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Meet the woman behind the Grove City’s biotech business fighting genetic disease with reprogrammed viruses

Meet the woman behind the Grove City’s biotech business fighting genetic disease with reprogrammed viruses

Jack McLaughlin

From a massive 200,000 square-foot facility in Grove City, Dr. Erandi De Silva is helping create life-saving medical treatments so small that tens of millions would fit on the head of a pin.

No, this is not science fiction. This is central Ohio.

De Silva is a Co-Founder of Forge Biologics, a Columbus-area company that specializes in creating gene therapies through viral vectors, which provides critical treatment for a variety of congenital illnesses.

“There are over 10,000 genetically rare diseases known in the world today, and many of them are caused by a single mutation or change in a person’s DNA that causes that disease; it’s usually caused by one defect,” she said. “So what we’re doing with gene therapies is using a viral vector to deliver a working copy.”


For De Silva, the mission behind Forge is a personal one.

“I’m a scientist by training, but what motivates me to fight disease is the fact that I’ve seen epidemics first-hand,” she said. “I was born in Botswana, and lived through the HIV epidemic in Africa. Seeing doctors and scientists coming in around, implementing policies and strategies to fight back really had an impact on me.”

She would later immigrate to the United States and receive a BS in Biological Sciences at Stanford, before earning a Ph. D in molecular Biology from Princeton.

Following a stint in the Bay Area, De Silva landed in Columbus. In central Ohio, she has served as a Director at The Drug Development Institute at the Ohio State University, where she would hone her skills to develop cutting treatments for serious diseases.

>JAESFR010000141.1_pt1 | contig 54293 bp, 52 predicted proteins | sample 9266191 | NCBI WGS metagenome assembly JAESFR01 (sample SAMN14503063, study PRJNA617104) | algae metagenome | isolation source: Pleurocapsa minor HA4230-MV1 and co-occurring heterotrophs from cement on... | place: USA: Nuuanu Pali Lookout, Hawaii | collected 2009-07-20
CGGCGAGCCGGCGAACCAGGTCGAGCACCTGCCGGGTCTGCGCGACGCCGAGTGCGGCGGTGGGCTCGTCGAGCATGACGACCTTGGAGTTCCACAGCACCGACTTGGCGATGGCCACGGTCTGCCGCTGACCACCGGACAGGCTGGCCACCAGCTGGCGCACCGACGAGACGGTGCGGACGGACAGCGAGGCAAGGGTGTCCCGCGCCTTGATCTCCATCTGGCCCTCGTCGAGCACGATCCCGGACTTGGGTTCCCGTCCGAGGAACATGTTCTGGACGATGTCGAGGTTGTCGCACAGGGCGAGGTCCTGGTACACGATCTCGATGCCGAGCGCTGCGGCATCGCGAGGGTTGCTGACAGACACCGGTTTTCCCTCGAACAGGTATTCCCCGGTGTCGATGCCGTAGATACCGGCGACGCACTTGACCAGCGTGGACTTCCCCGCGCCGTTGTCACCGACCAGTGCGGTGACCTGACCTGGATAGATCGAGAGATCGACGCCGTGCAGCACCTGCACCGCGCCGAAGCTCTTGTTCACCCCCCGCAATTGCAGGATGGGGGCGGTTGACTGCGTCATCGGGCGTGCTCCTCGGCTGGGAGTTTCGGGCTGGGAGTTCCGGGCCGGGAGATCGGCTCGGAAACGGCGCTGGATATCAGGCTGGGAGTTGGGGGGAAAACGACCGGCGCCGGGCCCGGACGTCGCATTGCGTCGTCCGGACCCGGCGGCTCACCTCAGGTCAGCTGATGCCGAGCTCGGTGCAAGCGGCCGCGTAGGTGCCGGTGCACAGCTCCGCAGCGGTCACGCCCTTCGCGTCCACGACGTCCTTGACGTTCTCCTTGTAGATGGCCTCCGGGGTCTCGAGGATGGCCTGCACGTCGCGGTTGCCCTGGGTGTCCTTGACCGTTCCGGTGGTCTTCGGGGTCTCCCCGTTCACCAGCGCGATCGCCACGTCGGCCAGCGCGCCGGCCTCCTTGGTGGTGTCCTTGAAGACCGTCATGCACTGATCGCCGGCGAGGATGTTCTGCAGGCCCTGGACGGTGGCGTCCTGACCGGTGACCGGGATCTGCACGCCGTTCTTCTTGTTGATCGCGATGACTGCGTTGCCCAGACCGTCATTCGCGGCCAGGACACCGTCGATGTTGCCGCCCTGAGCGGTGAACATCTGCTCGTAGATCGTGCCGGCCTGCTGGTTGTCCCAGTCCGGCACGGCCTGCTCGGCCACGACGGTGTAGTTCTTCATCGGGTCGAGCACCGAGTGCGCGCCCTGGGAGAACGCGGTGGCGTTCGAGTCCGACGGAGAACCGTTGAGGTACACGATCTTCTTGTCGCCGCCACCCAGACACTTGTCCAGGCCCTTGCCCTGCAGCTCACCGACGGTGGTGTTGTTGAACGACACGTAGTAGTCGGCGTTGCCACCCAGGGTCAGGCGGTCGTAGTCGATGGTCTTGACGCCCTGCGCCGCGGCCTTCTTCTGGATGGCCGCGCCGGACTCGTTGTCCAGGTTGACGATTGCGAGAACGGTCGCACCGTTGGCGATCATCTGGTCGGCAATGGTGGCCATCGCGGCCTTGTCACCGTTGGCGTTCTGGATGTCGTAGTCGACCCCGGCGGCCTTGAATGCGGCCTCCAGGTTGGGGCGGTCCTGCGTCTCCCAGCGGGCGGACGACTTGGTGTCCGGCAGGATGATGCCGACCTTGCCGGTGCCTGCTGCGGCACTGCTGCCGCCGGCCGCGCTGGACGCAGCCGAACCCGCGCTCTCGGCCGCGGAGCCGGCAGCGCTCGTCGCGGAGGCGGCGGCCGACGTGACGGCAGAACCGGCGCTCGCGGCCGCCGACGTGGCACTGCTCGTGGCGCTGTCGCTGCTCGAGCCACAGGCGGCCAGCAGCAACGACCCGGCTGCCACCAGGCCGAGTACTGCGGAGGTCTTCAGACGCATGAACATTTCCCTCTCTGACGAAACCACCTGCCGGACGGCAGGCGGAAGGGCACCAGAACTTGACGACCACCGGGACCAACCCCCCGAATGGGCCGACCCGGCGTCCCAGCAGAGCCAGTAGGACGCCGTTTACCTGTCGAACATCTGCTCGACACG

According to De Silva, the birth of Forge in 2020 was a confluence of her being situated “In the right place, at the right time and with the right team.” Since then, less than three years ago, the company has experienced a meteoric rise, growing, she likes to say “from 3 to 300 people,” just like that.

“We’ve been building and hiring ever since we started, really,” she said.

Now, decades after the scientists and aid workers in her native Botswana impacted her so profoundly with their ability to tackle seemingly insurmountable issues, it’s she and Forge staring down so many difficult-to-treat illnesses.

It was for good reason, after all, she was named 2022’s Fiercest Woman in Life Sciences by Fierce Pharm.

Today, one part of Forge deals with the manufacturing of gene therapies, a complex process involving cutting-edge equipment and ultra-precise technical skill from a variety of employees. The company is also developing its own medications. 

Currently, it has a medicine in clinical trials intended to combat Krabbe Disease, a rare, inherited neurodegenerative disorder that typically affects children. In fact, as Forge deals with genetic disorders, the lion’s share of their therapies are used to help younger patients. 

“Younger people are the majority of our patient base, and we’re focusing on the most severe forms of these diseases that are really life threatening,” De Silva said.”We’re tackling those ones first, and then as the field matures, we might consider branching out.’

And for all of her passion toward medicine, De Silva is also a fierce champion of central Ohio, and the area’s huge potential. Not only has she and others within Forge regularly commended the company’s home base of Grove City, Ohio, De Silva believes the area can become a true hotbed for medical biotech.

“Central Ohio has a lot of access to talent, we knew there a lot of folks experienced in Gene therapies here. It’s also a place where money can go a little bit further; It’s cheaper to rent space, also in terms of being really attractive to the people potentially moving here from expensive cities like Boston or San Francisco.”

Other gene therapy companies are also staking their claim in the Columbus area, with the Massachusetts-based company Sarepta Therapeutics opening a gene therapies center here in late 2021, and Andelyn Biosciences, an affiliate company of Nationwide Children’s Hospital that’s turned out an array of novel gene therapies.

According to Dr. Erandi De Silva, where this growth came from, and it’s likely to slow down anytime soon for the area.

But then again, she’s not likely to slow down either.

Want to read more? Check out our print publication, (614) Magazine. Learn where you can find a free copy of our new January issue here!


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